Rarely does a regular-season game feel so chock full of ginormous implications, much less implications potentially bigger for the 44-15 defending champions than the 39-19 challengers. But that's about the size of things as Sunday's game against the Denver Nuggets looms just ahead.
The Lakers have dropped a pair of contests to last season's Western Conference finals foe by 26 and 13 points and it stands to reason they don't want to provide this hungry, dangerous squad additional reasons to like its 'chip odds. Whether you think this game matters more to Denver or L.A., that the question can be legitimately debated illustrates why it behooves the Lakers to eliminate their admitted complacency and match the Nuggets' predictable intensity.
Or heck, just match the intensity of the K Brothers, who went the extra mile and provided the Land O' Lakers faithful not one but two poddys analyzing this showdown. So much knowledge and insight dropped, the average listener, regardless of age, size or conditioning, would be able to take the court and shut down Carmelo Anthony without the assistance of a second defender.
Seriously, it's that illuminating.
First is a chalk talk with our man Dave Miller, former NBA and college assistant coach. Denver has an explosive offense, capable of making hay from everywhere on the court. Miller explains the best ways to tame the beast.
-(4:00): In Miller's mind, Chauncey Billups' nine 3-pointers against the Lakers on Feb. 5 was a mix of good O and bad D, prompting thoughts on how to avoid the latter. Also, with a guy as talented as Billups, are you better off when he's a playmaker or a scorer?
-(6:39): A discussion of 'Melo's ever expanding game. He has become more efficient and selfless, which makes him an even bigger nightmare. Anthony is, however, still bothered by physical D and his decision making remains a work in progress, Miller says. He also offers a candid opinion on the Ron Artest-Anthony matchup.
-(16:00): The Nuggets still go off the grid at times when it comes to playing system ball, but there's now much more method than madness. Miller talks about Denver's new-found discipline, which starts with Billups.
-(20:49): With all the attention focused on Melo, Billups and the still-maturing J.R. Smith, Denver's bigs often get lost in the shuffle. Kenyon Martin, Nene and Chris Anderson, however, are a big piece of the Nuggets' puzzle. Johan Petro? Not so much.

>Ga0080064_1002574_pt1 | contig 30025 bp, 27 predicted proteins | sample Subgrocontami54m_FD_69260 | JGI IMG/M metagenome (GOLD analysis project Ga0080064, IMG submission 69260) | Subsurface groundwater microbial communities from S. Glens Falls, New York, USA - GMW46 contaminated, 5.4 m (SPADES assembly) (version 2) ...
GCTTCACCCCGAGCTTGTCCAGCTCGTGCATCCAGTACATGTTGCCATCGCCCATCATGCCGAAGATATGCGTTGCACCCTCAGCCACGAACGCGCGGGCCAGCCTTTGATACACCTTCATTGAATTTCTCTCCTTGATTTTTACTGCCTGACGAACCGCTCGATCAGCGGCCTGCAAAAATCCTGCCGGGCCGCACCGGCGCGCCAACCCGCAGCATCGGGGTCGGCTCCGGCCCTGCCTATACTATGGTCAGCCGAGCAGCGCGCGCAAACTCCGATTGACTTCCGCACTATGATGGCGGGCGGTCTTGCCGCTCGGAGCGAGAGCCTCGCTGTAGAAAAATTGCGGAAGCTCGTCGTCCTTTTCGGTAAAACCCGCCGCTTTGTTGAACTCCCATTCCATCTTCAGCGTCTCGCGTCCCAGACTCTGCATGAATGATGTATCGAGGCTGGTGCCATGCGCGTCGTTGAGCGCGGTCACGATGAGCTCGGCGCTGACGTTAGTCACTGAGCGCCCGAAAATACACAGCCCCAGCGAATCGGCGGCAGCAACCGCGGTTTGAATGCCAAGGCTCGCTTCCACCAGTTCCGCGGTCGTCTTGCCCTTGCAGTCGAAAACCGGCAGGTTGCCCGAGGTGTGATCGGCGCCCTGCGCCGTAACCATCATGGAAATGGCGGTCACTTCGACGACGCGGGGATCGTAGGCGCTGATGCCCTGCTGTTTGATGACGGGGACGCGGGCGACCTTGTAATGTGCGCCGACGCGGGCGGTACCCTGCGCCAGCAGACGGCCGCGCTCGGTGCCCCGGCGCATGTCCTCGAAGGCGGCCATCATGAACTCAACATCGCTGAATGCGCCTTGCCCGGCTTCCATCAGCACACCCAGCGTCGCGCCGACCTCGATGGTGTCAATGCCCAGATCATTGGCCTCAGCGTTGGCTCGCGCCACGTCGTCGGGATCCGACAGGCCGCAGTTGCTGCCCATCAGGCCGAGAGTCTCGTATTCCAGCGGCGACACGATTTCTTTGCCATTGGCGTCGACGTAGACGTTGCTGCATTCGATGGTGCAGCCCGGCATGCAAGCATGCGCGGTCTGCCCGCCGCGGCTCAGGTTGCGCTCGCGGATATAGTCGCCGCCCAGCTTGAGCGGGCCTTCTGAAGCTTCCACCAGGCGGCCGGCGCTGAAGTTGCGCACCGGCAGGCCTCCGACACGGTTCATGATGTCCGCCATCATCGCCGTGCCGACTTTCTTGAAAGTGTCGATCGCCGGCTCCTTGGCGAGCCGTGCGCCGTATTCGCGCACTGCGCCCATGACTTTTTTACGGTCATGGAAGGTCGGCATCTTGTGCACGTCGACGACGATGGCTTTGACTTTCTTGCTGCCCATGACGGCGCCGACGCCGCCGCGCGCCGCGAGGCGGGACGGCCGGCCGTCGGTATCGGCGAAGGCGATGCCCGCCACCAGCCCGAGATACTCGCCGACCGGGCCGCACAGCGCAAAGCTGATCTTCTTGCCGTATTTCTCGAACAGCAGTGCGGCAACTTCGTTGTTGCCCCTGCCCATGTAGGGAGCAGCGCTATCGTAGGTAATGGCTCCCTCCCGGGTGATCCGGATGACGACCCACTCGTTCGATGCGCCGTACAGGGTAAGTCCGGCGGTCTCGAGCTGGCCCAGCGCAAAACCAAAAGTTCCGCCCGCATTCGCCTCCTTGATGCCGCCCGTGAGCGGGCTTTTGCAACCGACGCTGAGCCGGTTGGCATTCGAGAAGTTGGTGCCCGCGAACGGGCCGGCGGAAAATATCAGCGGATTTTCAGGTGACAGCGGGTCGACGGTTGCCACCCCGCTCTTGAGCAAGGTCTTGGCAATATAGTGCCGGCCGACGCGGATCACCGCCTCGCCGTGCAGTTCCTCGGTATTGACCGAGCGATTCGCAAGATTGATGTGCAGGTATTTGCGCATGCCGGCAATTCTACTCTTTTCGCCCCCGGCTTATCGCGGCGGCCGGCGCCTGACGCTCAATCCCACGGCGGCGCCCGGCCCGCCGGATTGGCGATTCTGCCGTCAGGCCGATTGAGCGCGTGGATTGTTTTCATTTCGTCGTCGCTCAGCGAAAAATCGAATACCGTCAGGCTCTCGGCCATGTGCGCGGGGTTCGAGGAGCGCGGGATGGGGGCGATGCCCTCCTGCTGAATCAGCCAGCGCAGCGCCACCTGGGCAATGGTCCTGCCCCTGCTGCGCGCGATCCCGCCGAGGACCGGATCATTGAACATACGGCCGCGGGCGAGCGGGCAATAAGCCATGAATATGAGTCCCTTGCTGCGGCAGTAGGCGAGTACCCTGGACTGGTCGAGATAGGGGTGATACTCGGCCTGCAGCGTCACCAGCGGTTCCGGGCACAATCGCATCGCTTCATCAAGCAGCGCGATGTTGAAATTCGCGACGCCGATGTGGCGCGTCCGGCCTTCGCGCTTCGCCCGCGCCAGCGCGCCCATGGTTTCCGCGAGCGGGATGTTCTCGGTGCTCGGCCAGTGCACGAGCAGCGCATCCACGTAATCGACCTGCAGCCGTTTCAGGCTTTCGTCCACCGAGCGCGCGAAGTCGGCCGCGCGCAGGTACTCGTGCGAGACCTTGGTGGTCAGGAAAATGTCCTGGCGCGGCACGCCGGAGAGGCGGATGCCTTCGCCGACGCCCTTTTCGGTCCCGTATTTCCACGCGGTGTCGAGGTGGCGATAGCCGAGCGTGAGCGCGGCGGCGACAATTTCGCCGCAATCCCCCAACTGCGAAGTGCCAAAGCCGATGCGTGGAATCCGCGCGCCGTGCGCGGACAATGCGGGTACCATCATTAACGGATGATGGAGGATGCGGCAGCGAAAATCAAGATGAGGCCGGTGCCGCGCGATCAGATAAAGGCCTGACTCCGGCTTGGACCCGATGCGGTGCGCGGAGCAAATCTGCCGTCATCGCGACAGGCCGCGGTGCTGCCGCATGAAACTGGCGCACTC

-(24:20): Failure to run a system often leads to bad shots and opposing teams capitalizing in transition. Miller explains below:
"All of the shots that come out of the triangle once you have that normal overload and form the strong side triangle or what I call 'the backside triangle," Tex Winter put that together and Phil Jackson uses it because it balances the floor. When individuals take a shot that's not 'their shot'... when somebody catches the ball and does something out of the norm, that's when your floor isn't balanced. And teams like the Denver Nuggets, that's like throwing chum into the ocean trying to get sharks. They see those bad shots and they see those those long rebounds, and now they're running and they're pushing it.
Chauncey Billups has been a calming effect and is trying to run some offense, but I don't care what team you play for and I don't care what coach have, the best offense is transition. The best offense is to play defense, contest the shot, get it off the boards and then push it down their throats... People listening need to realize that shot selection and floor balance equate to defending other people's transition."
Xs and O's now broken down, we get a mental perspective on the Nuggets from Denver Post beat writer and Regal Beagle enthusiast Benjamin Hochman.
-(4:49): After a brief discussion of "Furley vs. Roper," Hochman discusses the Nuggets' collective confidence. It's not cockiness, he stresses, nor a lack of respect for the Lakers. Just legit, healthy confidence, mixed with chips on shoulders after getting bounced by the Lakers in two straight postseasons.
-(7:18): We discuss the potential impact of George Karl's cancer recurrence. Will it serve as a rallying force or potentially unravel the Nuggets? It's a very emotional situation to push into the back of their minds.
-(12:08): After long bouts of resistance, Karl has finally come around on the notion of playing defense on a regular basis. Hochman praises under-the-radar offseason acquisition Arron Afflalo and "quarterback" K-Mart.
-(14:03): Does the game matter more to the Lakers or the Nuggets?
-(15:10): Our shout out to "Lana Shields," a concluding segment likely too painful for Rip Torn.
Hochman, on whether the Nuggets will be able to handle the emotions simultaneously accompanying playoff battles and Karl's battle with cancer:
"It's hard to gauge mental toughness. They don't rank it on ESPN.com or what have you. I would say, because of Nene's (battle with cancer), they definitely have experience. And some of the guys who have been around, Kenyon Martin or what have you, were there when Coach Karl was dealing with (prostate) cancer (in 2005). They've been there and they've dealt with these emotions.
It's just fascinating. On one hand, there's an avalanche of emotions and on the other hand, they've got a job to do, and their job is a tough one. Trying to get home court advantage in the Western Conference, or at minimum, stave off the Jazz or the Mavericks and nab that two-seed. They've got to focus as much as possible on the task at hand and there's going to be times where there's going to be an emotion or two, and they have to set that aside and be mentally tough in order to win a big game and score in a key possession.
I have faith in these guys, but like I said, it's tough to gauge."